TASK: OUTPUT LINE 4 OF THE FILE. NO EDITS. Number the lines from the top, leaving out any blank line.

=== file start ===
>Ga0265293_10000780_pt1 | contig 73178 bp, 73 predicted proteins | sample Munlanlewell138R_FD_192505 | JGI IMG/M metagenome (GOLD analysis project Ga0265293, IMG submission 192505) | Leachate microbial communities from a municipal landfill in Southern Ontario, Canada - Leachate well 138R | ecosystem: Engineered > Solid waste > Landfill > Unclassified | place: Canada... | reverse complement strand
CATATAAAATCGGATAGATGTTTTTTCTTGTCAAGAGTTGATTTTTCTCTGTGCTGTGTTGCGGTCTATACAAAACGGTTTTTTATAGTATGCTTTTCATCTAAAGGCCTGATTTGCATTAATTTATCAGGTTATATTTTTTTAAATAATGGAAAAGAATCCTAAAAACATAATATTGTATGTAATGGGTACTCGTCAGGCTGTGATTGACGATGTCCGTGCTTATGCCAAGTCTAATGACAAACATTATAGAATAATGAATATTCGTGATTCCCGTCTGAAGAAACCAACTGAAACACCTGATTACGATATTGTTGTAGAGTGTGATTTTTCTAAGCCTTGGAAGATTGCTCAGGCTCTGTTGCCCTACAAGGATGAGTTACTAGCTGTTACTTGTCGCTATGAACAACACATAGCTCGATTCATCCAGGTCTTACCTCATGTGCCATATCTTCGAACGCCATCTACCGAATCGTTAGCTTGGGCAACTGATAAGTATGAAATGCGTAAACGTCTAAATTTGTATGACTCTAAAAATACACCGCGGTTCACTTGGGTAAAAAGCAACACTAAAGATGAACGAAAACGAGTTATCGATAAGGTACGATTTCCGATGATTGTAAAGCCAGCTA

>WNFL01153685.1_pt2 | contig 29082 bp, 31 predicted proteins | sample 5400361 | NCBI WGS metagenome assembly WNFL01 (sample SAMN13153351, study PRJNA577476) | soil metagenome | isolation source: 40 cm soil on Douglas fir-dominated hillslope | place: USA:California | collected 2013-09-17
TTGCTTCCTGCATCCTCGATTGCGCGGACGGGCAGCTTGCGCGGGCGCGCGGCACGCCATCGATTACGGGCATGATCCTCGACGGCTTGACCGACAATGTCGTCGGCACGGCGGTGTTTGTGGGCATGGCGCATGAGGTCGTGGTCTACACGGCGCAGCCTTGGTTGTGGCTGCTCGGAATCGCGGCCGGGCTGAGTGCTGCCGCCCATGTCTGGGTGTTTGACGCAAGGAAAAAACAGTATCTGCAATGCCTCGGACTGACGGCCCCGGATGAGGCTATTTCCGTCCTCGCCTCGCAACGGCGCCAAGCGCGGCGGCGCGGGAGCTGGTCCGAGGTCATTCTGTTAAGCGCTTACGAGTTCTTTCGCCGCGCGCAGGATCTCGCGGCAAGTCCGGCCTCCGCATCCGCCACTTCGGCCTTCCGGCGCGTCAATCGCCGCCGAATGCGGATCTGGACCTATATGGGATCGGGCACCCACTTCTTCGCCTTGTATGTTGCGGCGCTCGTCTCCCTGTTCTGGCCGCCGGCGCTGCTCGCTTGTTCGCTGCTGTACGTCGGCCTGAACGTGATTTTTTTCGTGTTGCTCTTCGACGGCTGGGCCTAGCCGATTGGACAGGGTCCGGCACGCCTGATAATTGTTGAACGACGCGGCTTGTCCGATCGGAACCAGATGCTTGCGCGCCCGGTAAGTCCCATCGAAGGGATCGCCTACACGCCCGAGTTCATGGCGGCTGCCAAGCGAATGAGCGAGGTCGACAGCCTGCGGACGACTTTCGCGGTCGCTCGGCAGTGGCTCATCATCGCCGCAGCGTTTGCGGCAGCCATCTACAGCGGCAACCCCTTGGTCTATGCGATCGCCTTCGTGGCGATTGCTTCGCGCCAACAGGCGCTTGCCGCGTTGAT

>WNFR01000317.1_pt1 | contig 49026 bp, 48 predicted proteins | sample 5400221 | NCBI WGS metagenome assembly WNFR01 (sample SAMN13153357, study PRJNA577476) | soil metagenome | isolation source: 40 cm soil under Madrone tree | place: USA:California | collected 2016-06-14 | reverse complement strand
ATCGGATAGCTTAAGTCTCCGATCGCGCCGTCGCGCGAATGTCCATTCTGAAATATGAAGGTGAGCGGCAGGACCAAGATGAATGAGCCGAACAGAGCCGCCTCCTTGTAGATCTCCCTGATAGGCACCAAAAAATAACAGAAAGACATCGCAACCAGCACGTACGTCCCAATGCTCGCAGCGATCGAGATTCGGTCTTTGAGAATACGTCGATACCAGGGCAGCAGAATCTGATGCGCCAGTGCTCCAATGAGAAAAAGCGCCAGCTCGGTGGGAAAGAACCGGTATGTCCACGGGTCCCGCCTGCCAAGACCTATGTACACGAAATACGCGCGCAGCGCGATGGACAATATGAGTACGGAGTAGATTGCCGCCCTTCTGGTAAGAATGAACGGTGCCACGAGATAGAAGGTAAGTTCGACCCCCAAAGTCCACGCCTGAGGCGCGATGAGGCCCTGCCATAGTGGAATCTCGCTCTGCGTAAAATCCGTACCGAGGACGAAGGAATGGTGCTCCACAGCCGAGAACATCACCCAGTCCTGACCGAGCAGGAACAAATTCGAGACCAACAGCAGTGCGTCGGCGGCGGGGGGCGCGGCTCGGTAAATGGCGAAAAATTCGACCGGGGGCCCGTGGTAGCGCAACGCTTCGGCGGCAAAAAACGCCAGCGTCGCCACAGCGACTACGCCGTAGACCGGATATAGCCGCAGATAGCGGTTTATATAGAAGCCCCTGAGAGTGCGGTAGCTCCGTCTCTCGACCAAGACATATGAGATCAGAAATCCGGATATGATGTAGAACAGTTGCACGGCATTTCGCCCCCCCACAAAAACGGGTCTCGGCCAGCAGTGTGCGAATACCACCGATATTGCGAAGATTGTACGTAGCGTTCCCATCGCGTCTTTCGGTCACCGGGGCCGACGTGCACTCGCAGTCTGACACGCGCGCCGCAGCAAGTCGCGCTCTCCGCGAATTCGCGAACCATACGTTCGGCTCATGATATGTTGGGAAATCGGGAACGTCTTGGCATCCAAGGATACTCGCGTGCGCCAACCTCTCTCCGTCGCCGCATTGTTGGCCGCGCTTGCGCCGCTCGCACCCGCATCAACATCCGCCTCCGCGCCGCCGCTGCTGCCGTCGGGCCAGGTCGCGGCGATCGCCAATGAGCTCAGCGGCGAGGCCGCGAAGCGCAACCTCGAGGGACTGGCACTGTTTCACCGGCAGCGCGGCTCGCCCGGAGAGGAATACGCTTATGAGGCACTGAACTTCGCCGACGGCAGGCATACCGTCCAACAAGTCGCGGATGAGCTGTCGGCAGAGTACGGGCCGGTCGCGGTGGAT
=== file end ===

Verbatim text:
TTGCTTCCTGCATCCTCGATTGCGCGGACGGGCAGCTTGCGCGGGCGCGCGGCACGCCATCGATTACGGGCATGATCCTCGACGGCTTGACCGACAATGTCGTCGGCACGGCGGTGTTTGTGGGCATGGCGCATGAGGTCGTGGTCTACACGGCGCAGCCTTGGTTGTGGCTGCTCGGAATCGCGGCCGGGCTGAGTGCTGCCGCCCATGTCTGGGTGTTTGACGCAAGGAAAAAACAGTATCTGCAATGCCTCGGACTGACGGCCCCGGATGAGGCTATTTCCGTCCTCGCCTCGCAACGGCGCCAAGCGCGGCGGCGCGGGAGCTGGTCCGAGGTCATTCTGTTAAGCGCTTACGAGTTCTTTCGCCGCGCGCAGGATCTCGCGGCAAGTCCGGCCTCCGCATCCGCCACTTCGGCCTTCCGGCGCGTCAATCGCCGCCGAATGCGGATCTGGACCTATATGGGATCGGGCACCCACTTCTTCGCCTTGTATGTTGCGGCGCTCGTCTCCCTGTTCTGGCCGCCGGCGCTGCTCGCTTGTTCGCTGCTGTACGTCGGCCTGAACGTGATTTTTTTCGTGTTGCTCTTCGACGGCTGGGCCTAGCCGATTGGACAGGGTCCGGCACGCCTGATAATTGTTGAACGACGCGGCTTGTCCGATCGGAACCAGATGCTTGCGCGCCCGGTAAGTCCCATCGAAGGGATCGCCTACACGCCCGAGTTCATGGCGGCTGCCAAGCGAATGAGCGAGGTCGACAGCCTGCGGACGACTTTCGCGGTCGCTCGGCAGTGGCTCATCATCGCCGCAGCGTTTGCGGCAGCCATCTACAGCGGCAACCCCTTGGTCTATGCGATCGCCTTCGTGGCGATTGCTTCGCGCCAACAGGCGCTTGCCGCGTTGAT